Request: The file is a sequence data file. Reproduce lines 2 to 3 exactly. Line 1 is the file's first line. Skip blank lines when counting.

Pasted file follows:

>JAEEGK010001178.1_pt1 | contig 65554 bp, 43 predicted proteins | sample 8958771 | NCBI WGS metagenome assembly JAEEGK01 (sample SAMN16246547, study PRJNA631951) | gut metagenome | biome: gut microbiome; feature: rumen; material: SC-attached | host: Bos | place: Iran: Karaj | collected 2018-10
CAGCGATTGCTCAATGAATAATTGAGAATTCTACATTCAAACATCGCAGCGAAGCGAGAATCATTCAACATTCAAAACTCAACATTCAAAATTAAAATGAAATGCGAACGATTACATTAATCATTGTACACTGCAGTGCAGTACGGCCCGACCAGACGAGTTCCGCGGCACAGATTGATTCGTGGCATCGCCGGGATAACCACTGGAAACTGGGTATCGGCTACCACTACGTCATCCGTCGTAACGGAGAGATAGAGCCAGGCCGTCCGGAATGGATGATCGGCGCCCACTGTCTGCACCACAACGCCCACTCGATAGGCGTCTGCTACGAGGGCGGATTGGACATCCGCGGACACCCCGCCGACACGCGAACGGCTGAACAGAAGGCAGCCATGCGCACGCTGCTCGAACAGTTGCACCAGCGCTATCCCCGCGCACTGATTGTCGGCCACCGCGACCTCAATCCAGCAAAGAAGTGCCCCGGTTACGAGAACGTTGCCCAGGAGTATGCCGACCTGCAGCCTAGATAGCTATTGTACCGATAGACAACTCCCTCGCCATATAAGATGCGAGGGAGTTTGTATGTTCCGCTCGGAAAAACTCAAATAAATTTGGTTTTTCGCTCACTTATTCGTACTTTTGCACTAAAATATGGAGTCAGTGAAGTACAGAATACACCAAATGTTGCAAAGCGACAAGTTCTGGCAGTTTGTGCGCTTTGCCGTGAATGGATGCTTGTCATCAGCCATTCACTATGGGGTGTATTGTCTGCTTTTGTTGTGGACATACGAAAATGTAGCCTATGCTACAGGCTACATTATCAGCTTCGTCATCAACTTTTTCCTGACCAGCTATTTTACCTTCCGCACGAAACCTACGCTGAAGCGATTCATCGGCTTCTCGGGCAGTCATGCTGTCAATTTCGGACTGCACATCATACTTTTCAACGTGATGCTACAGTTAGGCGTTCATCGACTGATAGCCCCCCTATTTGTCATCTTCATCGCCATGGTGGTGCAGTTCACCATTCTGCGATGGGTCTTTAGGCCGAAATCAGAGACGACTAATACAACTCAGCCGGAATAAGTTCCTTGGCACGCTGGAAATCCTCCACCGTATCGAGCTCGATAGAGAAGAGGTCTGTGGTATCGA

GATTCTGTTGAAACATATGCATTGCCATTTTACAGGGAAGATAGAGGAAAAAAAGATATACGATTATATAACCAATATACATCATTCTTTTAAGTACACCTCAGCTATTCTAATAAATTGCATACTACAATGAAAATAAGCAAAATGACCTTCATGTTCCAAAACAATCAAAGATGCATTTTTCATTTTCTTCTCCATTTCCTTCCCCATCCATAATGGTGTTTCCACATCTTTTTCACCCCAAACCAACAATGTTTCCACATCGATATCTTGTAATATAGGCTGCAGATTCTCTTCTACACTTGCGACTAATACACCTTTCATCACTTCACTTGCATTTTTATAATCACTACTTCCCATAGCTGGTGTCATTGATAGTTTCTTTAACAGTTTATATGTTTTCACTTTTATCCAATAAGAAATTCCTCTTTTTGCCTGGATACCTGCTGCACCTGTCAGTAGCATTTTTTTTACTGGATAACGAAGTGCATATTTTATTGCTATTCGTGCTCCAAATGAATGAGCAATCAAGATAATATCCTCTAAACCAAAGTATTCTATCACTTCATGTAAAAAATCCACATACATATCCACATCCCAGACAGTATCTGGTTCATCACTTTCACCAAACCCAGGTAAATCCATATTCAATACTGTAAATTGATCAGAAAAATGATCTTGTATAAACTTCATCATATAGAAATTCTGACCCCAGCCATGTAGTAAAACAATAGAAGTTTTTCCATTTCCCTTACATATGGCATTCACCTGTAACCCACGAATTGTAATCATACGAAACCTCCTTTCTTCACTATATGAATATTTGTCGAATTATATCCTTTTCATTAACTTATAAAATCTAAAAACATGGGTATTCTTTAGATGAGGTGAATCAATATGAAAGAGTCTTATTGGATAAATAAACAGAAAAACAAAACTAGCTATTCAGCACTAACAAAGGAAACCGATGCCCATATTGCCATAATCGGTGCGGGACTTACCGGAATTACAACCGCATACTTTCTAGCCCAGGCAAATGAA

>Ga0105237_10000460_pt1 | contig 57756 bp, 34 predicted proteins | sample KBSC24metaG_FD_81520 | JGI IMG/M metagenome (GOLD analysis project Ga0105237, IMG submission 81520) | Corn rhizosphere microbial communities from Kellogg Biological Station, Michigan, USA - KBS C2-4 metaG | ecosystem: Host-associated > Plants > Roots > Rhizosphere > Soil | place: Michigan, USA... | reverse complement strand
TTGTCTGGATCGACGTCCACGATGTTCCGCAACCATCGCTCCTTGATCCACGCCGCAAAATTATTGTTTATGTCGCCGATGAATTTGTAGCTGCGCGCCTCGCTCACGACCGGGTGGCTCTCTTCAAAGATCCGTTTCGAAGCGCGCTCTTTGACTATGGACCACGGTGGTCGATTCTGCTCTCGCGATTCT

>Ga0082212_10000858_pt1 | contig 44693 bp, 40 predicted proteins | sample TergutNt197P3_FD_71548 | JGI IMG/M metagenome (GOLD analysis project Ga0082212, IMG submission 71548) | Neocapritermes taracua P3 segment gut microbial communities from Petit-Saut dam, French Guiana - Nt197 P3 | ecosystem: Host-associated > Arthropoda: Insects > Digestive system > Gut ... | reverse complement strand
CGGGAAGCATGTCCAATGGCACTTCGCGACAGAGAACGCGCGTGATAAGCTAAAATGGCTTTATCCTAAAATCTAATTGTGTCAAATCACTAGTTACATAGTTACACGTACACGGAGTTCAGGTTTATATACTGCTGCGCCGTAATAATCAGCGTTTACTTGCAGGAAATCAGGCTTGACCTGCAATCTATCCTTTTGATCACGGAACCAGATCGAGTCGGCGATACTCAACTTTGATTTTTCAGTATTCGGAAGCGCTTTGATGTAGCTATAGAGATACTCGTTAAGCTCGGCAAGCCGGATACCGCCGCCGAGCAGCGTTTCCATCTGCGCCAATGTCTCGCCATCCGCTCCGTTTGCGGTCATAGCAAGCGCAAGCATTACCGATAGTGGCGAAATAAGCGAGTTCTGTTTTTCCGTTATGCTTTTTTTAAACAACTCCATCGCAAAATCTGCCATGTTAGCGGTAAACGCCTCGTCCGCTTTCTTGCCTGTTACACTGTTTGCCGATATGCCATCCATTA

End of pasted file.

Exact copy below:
CAGCGATTGCTCAATGAATAATTGAGAATTCTACATTCAAACATCGCAGCGAAGCGAGAATCATTCAACATTCAAAACTCAACATTCAAAATTAAAATGAAATGCGAACGATTACATTAATCATTGTACACTGCAGTGCAGTACGGCCCGACCAGACGAGTTCCGCGGCACAGATTGATTCGTGGCATCGCCGGGATAACCACTGGAAACTGGGTATCGGCTACCACTACGTCATCCGTCGTAACGGAGAGATAGAGCCAGGCCGTCCGGAATGGATGATCGGCGCCCACTGTCTGCACCACAACGCCCACTCGATAGGCGTCTGCTACGAGGGCGGATTGGACATCCGCGGACACCCCGCCGACACGCGAACGGCTGAACAGAAGGCAGCCATGCGCACGCTGCTCGAACAGTTGCACCAGCGCTATCCCCGCGCACTGATTGTCGGCCACCGCGACCTCAATCCAGCAAAGAAGTGCCCCGGTTACGAGAACGTTGCCCAGGAGTATGCCGACCTGCAGCCTAGATAGCTATTGTACCGATAGACAACTCCCTCGCCATATAAGATGCGAGGGAGTTTGTATGTTCCGCTCGGAAAAACTCAAATAAATTTGGTTTTTCGCTCACTTATTCGTACTTTTGCACTAAAATATGGAGTCAGTGAAGTACAGAATACACCAAATGTTGCAAAGCGACAAGTTCTGGCAGTTTGTGCGCTTTGCCGTGAATGGATGCTTGTCATCAGCCATTCACTATGGGGTGTATTGTCTGCTTTTGTTGTGGACATACGAAAATGTAGCCTATGCTACAGGCTACATTATCAGCTTCGTCATCAACTTTTTCCTGACCAGCTATTTTACCTTCCGCACGAAACCTACGCTGAAGCGATTCATCGGCTTCTCGGGCAGTCATGCTGTCAATTTCGGACTGCACATCATACTTTTCAACGTGATGCTACAGTTAGGCGTTCATCGACTGATAGCCCCCCTATTTGTCATCTTCATCGCCATGGTGGTGCAGTTCACCATTCTGCGATGGGTCTTTAGGCCGAAATCAGAGACGACTAATACAACTCAGCCGGAATAAGTTCCTTGGCACGCTGGAAATCCTCCACCGTATCGAGCTCGATAGAGAAGAGGTCTGTGGTATCGA

GATTCTGTTGAAACATATGCATTGCCATTTTACAGGGAAGATAGAGGAAAAAAAGATATACGATTATATAACCAATATACATCATTCTTTTAAGTACACCTCAGCTATTCTAATAAATTGCATACTACAATGAAAATAAGCAAAATGACCTTCATGTTCCAAAACAATCAAAGATGCATTTTTCATTTTCTTCTCCATTTCCTTCCCCATCCATAATGGTGTTTCCACATCTTTTTCACCCCAAACCAACAATGTTTCCACATCGATATCTTGTAATATAGGCTGCAGATTCTCTTCTACACTTGCGACTAATACACCTTTCATCACTTCACTTGCATTTTTATAATCACTACTTCCCATAGCTGGTGTCATTGATAGTTTCTTTAACAGTTTATATGTTTTCACTTTTATCCAATAAGAAATTCCTCTTTTTGCCTGGATACCTGCTGCACCTGTCAGTAGCATTTTTTTTACTGGATAACGAAGTGCATATTTTATTGCTATTCGTGCTCCAAATGAATGAGCAATCAAGATAATATCCTCTAAACCAAAGTATTCTATCACTTCATGTAAAAAATCCACATACATATCCACATCCCAGACAGTATCTGGTTCATCACTTTCACCAAACCCAGGTAAATCCATATTCAATACTGTAAATTGATCAGAAAAATGATCTTGTATAAACTTCATCATATAGAAATTCTGACCCCAGCCATGTAGTAAAACAATAGAAGTTTTTCCATTTCCCTTACATATGGCATTCACCTGTAACCCACGAATTGTAATCATACGAAACCTCCTTTCTTCACTATATGAATATTTGTCGAATTATATCCTTTTCATTAACTTATAAAATCTAAAAACATGGGTATTCTTTAGATGAGGTGAATCAATATGAAAGAGTCTTATTGGATAAATAAACAGAAAAACAAAACTAGCTATTCAGCACTAACAAAGGAAACCGATGCCCATATTGCCATAATCGGTGCGGGACTTACCGGAATTACAACCGCATACTTTCTAGCCCAGGCAAATGAA